History : Jul-Aug 2019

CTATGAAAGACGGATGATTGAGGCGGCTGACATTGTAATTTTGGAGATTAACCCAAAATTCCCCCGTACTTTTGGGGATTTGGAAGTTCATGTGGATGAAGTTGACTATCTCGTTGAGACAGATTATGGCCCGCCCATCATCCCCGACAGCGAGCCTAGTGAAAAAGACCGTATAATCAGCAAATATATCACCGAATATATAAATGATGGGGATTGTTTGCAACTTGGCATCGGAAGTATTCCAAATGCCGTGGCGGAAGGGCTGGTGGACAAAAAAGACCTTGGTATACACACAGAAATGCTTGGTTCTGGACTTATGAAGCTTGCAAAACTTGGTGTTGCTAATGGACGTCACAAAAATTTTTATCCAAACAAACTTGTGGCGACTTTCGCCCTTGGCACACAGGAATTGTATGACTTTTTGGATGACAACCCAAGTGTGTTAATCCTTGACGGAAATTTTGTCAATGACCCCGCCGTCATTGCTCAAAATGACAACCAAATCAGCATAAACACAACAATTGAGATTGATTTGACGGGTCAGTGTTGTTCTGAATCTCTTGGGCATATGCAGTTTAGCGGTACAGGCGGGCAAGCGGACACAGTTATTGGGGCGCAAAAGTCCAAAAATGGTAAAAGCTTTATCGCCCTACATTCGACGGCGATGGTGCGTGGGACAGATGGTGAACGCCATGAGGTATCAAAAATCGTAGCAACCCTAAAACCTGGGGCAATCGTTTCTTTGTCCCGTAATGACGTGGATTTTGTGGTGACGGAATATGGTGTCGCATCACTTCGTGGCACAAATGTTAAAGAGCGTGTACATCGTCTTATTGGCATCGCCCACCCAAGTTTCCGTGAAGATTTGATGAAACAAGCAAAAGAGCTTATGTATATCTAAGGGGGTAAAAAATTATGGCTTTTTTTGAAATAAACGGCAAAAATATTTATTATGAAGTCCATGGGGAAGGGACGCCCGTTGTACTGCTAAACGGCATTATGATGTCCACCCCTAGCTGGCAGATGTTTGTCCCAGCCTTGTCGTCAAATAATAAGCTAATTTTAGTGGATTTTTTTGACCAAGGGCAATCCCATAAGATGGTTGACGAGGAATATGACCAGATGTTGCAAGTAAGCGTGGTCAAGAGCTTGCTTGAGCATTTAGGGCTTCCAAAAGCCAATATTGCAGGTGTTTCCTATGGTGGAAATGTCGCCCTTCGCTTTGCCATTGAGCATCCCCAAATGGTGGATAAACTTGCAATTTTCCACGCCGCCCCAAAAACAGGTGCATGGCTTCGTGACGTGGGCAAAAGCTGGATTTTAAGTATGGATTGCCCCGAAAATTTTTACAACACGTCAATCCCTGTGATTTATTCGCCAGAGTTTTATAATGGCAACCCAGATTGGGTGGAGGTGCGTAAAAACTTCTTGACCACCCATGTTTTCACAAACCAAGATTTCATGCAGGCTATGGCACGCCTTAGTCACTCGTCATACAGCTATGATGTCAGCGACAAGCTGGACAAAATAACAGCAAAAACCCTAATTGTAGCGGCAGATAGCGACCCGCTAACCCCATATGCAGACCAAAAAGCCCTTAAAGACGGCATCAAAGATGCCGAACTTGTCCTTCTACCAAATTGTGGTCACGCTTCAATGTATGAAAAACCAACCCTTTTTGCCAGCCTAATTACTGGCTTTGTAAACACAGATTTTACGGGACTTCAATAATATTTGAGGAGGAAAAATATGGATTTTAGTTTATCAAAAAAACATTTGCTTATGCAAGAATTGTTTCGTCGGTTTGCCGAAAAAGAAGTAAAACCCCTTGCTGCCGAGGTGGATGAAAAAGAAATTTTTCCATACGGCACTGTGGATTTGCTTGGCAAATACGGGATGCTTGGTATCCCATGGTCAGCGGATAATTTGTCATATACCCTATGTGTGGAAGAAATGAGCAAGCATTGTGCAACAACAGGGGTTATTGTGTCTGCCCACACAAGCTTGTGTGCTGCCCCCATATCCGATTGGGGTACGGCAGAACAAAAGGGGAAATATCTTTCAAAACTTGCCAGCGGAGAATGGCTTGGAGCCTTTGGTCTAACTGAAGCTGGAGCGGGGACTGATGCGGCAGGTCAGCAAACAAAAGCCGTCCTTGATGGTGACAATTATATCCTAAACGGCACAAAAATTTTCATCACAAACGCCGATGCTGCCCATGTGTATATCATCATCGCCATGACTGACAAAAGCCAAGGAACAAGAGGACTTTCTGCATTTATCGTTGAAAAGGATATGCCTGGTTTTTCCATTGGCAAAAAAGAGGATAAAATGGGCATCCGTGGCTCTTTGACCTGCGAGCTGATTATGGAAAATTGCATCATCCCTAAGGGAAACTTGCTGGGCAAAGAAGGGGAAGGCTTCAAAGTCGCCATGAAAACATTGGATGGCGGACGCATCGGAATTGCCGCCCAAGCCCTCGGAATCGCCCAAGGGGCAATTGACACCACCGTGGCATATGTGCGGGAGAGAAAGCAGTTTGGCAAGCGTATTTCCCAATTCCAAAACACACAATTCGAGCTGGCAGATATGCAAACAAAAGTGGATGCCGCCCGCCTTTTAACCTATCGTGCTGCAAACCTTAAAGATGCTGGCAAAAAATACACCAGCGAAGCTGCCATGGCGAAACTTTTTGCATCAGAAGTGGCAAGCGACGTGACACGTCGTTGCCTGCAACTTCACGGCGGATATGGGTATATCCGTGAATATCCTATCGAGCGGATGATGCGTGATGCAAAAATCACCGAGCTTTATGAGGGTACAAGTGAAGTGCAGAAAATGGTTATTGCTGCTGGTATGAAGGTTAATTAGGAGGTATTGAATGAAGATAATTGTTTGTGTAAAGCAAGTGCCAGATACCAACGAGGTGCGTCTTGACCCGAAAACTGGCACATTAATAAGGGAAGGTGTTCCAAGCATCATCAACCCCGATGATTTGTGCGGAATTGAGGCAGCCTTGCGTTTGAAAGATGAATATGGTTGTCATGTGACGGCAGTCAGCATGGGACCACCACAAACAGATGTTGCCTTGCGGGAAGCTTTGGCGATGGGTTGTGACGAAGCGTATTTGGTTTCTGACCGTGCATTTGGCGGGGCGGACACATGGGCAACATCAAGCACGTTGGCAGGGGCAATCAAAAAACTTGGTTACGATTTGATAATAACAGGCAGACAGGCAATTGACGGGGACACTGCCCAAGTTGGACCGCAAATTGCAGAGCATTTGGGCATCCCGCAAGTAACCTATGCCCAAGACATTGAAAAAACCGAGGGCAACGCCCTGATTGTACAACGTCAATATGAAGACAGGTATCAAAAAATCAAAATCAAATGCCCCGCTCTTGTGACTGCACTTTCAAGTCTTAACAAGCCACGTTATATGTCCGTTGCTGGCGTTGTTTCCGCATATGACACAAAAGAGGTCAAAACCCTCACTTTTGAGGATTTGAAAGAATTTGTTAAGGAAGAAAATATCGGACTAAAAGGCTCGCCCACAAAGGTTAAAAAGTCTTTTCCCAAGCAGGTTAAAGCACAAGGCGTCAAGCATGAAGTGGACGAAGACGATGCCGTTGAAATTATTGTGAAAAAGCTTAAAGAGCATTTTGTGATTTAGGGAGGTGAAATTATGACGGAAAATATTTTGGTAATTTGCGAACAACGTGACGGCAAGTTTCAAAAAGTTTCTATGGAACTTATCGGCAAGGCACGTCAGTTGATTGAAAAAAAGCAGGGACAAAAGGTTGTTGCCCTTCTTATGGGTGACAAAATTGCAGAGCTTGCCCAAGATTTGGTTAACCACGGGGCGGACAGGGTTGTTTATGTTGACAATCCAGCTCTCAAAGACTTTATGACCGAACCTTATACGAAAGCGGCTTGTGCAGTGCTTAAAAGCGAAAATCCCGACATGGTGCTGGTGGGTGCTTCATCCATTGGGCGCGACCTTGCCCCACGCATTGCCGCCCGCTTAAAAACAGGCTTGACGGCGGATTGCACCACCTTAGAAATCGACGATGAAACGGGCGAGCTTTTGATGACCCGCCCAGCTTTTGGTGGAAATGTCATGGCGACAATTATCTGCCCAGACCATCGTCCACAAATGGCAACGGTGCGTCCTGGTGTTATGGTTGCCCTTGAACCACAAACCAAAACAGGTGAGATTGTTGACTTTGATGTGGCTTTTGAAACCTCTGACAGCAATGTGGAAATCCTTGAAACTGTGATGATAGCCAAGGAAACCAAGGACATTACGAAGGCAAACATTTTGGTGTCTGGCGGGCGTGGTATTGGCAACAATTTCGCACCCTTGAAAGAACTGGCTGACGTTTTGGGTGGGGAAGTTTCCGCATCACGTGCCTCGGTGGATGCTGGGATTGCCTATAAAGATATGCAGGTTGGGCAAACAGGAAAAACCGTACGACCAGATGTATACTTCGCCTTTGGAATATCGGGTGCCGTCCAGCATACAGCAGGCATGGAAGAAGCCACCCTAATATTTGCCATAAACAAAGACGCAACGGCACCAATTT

52 JULY/AUGUST 2019 EGYPT COMES TO ROME In 46 b.c, Julius Caesar celebrated his Egyptian triumph after he and Queen Cleopatra defeated her siblings for the throne. At the triumph’s climax (below), the procession arrived at the Temple of Jupiter on Capitoline Hill, where Caesar showed off the spoils of war. 1 WONDROUS LIGHTHOUSE Along the triumphal parades, re-creations were made of the places conquered. Here, a model of the Lighthouse of Alexandria, one of the Seven Wonders of the Ancient World, has been made to symbolize the victory in Egypt. 2 GIRAFFES AND ELEPHANTS Caesar exhibited elephants and giraffes in his Egyptian triumph. Giraffes had never been seen before in Rome and they caused quite a stir. 3 A SISTER SPARED Arsinöe, Cleopatra’s sister, is paraded in chains as a prisoner. Her situation arouses the compassion of the volatile crowd; her life will be spared, and she will be sent into exile. 4 CAESAR AT THE TEMPLE The commander stands on the steps to the Temple of Jupiter. Honored generals would climb them to offer a laurel wreath to the god in gratitude for the victory. 1 CLEOPATRA: DEA/ALBUM RE-CREATION: DORLING KINDERSLEY/GETTY IMAGES. MAP: MB CREATIVITAT BASALT STATUETTE OF CLEOPATRA VII HOLDING A CORNUCOPIA, THE HORN OF PLENTY. FIRST CENTURY B.C ., HERMITAGE MUSEUM, SAINT PETERSBURG. mapping the triumph Although practices of Roman triumphs changed over time, the roughly 2.5-mile parade route remained largely the same. In Caesar’s time the procession began at the Porta Triumphalis in the Servian Wall, and wound through several streets before heading past the Circus Maximus and on toward Palatine Hill and the Forum. To finish, the procession would ascend Capitoline Hill and end at the Temple of Jupiter. It was here that the execution of prisoners and offerings to the gods took place, in front of Rome’s cheering crowds.